Swiss researchers develop 'coronavirus passports' to show immunity

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Swiss researchers develop 'coronavirus passports' to show immunity
A researcher with Swiss firm Liebherr working on a coronavirus test in northern Italy. Photo: MARCO BERTORELLO / AFP

Switzerland is working towards issuing ‘immunity passports’ to allow people who are no longer able to catch the virus to re-enter society, although there are some reservations.


Swiss researchers are developing a plan to issue coronavirus ‘immunity passports’ to members of the population who have had Covid-19 or been vaccinated against the virus and are therefore immune. 

The plan, reported in the Tages Anzeiger on Tuesday, mirrors a similar plan in Germany where researchers are looking to establish coronavirus immunity through antibody testing. 

Once issued, the passport holders would be able to work in diverse industries as well as engage in social life and sports, as well as possibly travel abroad. 

READ: Coronavirus tracking: Swiss restaurants and bars to demand customer names and phone numbers

Idris Guessous from the University Hospital of Geneva has begun a research project which will use volunteers to investigate immunity to the virus, issuing those who are immune - either through having the virus or later by being vaccinated - with a Covid ID card or passport. 

The passport would also include a QR code in order to improve security, while the companies working on developing the passport have promised that the centrally-stored data will be safe.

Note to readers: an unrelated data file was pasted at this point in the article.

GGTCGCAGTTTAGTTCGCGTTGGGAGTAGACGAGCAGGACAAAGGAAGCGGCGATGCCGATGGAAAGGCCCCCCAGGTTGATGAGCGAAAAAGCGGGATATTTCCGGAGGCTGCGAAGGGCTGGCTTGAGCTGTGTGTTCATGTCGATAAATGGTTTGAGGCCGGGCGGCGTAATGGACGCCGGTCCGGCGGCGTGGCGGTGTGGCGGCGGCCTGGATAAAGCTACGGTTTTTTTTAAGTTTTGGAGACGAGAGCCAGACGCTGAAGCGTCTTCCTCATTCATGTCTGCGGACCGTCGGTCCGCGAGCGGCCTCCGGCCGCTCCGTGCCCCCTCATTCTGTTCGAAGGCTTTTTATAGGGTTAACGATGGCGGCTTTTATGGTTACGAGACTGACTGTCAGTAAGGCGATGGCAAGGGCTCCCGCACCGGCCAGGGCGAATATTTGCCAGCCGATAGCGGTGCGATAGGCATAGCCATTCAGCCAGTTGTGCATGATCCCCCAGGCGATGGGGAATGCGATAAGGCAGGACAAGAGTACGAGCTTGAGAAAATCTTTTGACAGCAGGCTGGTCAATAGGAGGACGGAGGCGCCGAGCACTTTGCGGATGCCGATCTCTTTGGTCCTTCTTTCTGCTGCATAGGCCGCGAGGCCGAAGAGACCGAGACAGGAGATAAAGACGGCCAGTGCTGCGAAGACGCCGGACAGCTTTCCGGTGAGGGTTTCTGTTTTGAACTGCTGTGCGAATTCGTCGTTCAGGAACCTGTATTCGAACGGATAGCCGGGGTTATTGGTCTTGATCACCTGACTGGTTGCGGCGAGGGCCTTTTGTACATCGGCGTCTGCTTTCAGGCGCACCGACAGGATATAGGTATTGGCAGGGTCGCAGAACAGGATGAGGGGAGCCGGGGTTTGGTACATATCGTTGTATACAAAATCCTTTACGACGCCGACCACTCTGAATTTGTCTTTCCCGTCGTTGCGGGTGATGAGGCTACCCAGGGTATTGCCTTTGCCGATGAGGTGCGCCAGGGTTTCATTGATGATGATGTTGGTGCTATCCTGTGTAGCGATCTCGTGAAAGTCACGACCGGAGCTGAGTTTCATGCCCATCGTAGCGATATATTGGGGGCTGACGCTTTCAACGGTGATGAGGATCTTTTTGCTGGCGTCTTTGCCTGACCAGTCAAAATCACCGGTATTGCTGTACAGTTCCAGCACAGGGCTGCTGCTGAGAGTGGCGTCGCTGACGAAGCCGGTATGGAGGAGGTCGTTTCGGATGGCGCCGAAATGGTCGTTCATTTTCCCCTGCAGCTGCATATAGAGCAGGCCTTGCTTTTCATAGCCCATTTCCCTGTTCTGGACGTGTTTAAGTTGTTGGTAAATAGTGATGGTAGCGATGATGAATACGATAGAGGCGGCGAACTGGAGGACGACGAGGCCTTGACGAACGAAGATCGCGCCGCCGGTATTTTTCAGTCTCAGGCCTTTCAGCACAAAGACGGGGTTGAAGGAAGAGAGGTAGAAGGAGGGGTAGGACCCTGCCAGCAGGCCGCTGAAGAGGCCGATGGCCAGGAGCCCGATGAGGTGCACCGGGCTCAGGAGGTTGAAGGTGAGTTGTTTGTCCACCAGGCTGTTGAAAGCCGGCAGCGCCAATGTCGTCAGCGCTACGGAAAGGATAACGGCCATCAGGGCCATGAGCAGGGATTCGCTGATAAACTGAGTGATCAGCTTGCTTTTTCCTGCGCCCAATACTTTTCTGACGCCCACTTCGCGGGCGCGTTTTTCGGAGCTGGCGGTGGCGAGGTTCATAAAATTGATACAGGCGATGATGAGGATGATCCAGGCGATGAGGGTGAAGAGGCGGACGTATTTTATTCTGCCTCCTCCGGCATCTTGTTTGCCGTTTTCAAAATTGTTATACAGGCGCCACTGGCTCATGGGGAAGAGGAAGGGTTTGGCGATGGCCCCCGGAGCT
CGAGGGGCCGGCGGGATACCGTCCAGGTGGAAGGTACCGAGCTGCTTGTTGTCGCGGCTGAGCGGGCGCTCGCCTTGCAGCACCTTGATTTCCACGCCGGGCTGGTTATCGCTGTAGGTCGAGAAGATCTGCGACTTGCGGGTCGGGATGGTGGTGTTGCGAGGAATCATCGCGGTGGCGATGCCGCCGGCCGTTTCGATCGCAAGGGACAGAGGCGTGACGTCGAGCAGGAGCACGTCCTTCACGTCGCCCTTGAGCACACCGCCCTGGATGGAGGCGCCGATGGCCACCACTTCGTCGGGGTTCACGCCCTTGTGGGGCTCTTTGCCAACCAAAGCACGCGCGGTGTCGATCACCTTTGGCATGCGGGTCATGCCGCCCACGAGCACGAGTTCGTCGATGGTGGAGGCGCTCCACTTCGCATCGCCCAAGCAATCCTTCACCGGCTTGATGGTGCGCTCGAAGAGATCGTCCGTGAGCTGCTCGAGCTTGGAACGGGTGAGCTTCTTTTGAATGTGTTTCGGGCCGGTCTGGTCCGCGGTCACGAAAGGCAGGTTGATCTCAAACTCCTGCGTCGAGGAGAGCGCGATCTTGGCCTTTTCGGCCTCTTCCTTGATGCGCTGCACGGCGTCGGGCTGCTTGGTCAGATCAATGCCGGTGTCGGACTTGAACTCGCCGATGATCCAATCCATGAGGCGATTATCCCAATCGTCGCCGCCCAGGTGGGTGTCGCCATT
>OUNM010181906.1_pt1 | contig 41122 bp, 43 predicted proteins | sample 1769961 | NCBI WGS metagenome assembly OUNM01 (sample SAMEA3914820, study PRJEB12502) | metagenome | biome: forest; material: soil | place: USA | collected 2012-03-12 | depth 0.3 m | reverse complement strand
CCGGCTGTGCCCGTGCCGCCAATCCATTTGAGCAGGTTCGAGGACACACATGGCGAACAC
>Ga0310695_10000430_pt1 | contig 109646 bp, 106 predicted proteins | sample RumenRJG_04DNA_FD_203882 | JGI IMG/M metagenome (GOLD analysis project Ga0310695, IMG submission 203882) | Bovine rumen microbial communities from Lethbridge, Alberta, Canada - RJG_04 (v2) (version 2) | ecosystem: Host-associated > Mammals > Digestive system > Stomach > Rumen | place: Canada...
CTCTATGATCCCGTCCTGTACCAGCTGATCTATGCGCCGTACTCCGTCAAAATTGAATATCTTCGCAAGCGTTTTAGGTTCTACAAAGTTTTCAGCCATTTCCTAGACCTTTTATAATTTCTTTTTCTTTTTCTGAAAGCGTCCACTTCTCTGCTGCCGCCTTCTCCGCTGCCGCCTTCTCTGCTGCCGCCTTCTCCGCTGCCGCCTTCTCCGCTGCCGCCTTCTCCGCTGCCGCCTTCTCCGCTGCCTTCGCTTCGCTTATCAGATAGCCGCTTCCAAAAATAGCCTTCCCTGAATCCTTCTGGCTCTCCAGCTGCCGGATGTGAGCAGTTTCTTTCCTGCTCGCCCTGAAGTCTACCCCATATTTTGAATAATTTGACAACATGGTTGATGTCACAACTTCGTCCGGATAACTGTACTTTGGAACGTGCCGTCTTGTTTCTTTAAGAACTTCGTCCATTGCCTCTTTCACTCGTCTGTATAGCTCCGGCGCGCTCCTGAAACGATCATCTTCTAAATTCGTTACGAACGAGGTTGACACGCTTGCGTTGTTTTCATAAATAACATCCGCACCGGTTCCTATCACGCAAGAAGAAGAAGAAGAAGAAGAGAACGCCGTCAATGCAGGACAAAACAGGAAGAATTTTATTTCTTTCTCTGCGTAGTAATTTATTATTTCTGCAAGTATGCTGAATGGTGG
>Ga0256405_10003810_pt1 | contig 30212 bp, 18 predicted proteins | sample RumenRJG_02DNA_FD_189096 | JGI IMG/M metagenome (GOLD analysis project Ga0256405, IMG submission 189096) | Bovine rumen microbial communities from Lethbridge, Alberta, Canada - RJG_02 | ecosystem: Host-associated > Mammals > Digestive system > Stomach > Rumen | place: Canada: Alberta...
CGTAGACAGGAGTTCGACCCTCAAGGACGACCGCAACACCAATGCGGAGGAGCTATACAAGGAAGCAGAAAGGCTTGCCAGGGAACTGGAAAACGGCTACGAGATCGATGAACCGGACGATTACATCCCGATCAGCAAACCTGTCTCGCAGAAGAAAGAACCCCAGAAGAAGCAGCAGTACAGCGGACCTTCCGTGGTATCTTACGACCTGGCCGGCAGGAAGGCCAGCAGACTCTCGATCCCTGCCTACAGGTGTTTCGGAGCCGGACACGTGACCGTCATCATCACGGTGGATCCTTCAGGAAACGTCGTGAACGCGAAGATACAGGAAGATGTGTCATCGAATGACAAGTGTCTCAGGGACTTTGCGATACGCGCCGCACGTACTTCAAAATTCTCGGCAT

Philippe Gillet from Sicpa, one of the companies developing the passport, told the Tages Anzeiger that data would be protected through the use of QR codes and blockchain. 

"Thanks to our QR code and blockchain technology, we can guarantee the integrity and protection of private data," he said. 

The Swiss Federal Office of Public Health, evidence on immunity could be available by autumn - allowing for the passports to be issued. 

Brigitte Meier, of the FOPH, said that the preferred approach would be to issue those who had been vaccinated against the virus with an immunity passport, allowing them to prove that they were immune. 

Guessous however told the Tages Anzeiger that there were still several unknowns about how people build immunity to the virus, meaning there was a need to be wary about the passport plan.

In particular, he was concerned that passport holders would accrue extra rights under the plan which may lead to discrimination.

Guessous also said that it could incentivise catching the virus and prompting some to become infected on purpose, leading to another spike in infections and potentially deaths. 

The World Health Organisation has stated publicly that it is opposed to issuing immunity passports. 



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